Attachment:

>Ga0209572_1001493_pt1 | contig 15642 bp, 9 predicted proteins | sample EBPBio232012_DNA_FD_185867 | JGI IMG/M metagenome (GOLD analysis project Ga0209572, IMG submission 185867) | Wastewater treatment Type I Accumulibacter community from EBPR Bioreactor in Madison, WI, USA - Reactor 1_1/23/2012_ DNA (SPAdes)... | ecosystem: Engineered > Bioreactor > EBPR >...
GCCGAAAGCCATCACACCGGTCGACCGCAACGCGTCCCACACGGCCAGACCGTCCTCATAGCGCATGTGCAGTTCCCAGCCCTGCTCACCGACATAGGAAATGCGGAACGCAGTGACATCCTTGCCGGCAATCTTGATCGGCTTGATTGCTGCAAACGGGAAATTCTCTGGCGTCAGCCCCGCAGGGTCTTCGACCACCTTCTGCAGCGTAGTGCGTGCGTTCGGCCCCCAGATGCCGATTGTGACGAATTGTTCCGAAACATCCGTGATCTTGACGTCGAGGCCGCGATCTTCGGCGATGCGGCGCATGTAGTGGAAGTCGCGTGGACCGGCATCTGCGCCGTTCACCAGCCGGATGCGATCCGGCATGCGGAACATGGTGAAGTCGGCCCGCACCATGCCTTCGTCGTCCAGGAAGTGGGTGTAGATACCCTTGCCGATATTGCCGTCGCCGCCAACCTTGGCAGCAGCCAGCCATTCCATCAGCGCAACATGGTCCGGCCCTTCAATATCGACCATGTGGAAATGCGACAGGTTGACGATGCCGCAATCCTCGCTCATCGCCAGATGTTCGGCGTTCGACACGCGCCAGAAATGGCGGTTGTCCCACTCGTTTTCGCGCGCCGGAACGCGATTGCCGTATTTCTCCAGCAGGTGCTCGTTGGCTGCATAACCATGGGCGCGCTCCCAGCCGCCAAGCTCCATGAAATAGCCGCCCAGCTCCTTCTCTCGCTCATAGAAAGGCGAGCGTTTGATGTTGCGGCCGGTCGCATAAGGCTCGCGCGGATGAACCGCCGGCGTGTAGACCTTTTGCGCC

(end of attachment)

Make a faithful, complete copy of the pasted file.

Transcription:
>Ga0209572_1001493_pt1 | contig 15642 bp, 9 predicted proteins | sample EBPBio232012_DNA_FD_185867 | JGI IMG/M metagenome (GOLD analysis project Ga0209572, IMG submission 185867) | Wastewater treatment Type I Accumulibacter community from EBPR Bioreactor in Madison, WI, USA - Reactor 1_1/23/2012_ DNA (SPAdes)... | ecosystem: Engineered > Bioreactor > EBPR >...
GCCGAAAGCCATCACACCGGTCGACCGCAACGCGTCCCACACGGCCAGACCGTCCTCATAGCGCATGTGCAGTTCCCAGCCCTGCTCACCGACATAGGAAATGCGGAACGCAGTGACATCCTTGCCGGCAATCTTGATCGGCTTGATTGCTGCAAACGGGAAATTCTCTGGCGTCAGCCCCGCAGGGTCTTCGACCACCTTCTGCAGCGTAGTGCGTGCGTTCGGCCCCCAGATGCCGATTGTGACGAATTGTTCCGAAACATCCGTGATCTTGACGTCGAGGCCGCGATCTTCGGCGATGCGGCGCATGTAGTGGAAGTCGCGTGGACCGGCATCTGCGCCGTTCACCAGCCGGATGCGATCCGGCATGCGGAACATGGTGAAGTCGGCCCGCACCATGCCTTCGTCGTCCAGGAAGTGGGTGTAGATACCCTTGCCGATATTGCCGTCGCCGCCAACCTTGGCAGCAGCCAGCCATTCCATCAGCGCAACATGGTCCGGCCCTTCAATATCGACCATGTGGAAATGCGACAGGTTGACGATGCCGCAATCCTCGCTCATCGCCAGATGTTCGGCGTTCGACACGCGCCAGAAATGGCGGTTGTCCCACTCGTTTTCGCGCGCCGGAACGCGATTGCCGTATTTCTCCAGCAGGTGCTCGTTGGCTGCATAACCATGGGCGCGCTCCCAGCCGCCAAGCTCCATGAAATAGCCGCCCAGCTCCTTCTCTCGCTCATAGAAAGGCGAGCGTTTGATGTTGCGGCCGGTCGCATAAGGCTCGCGCGGATGAACCGCCGGCGTGTAGACCTTTTGCGCC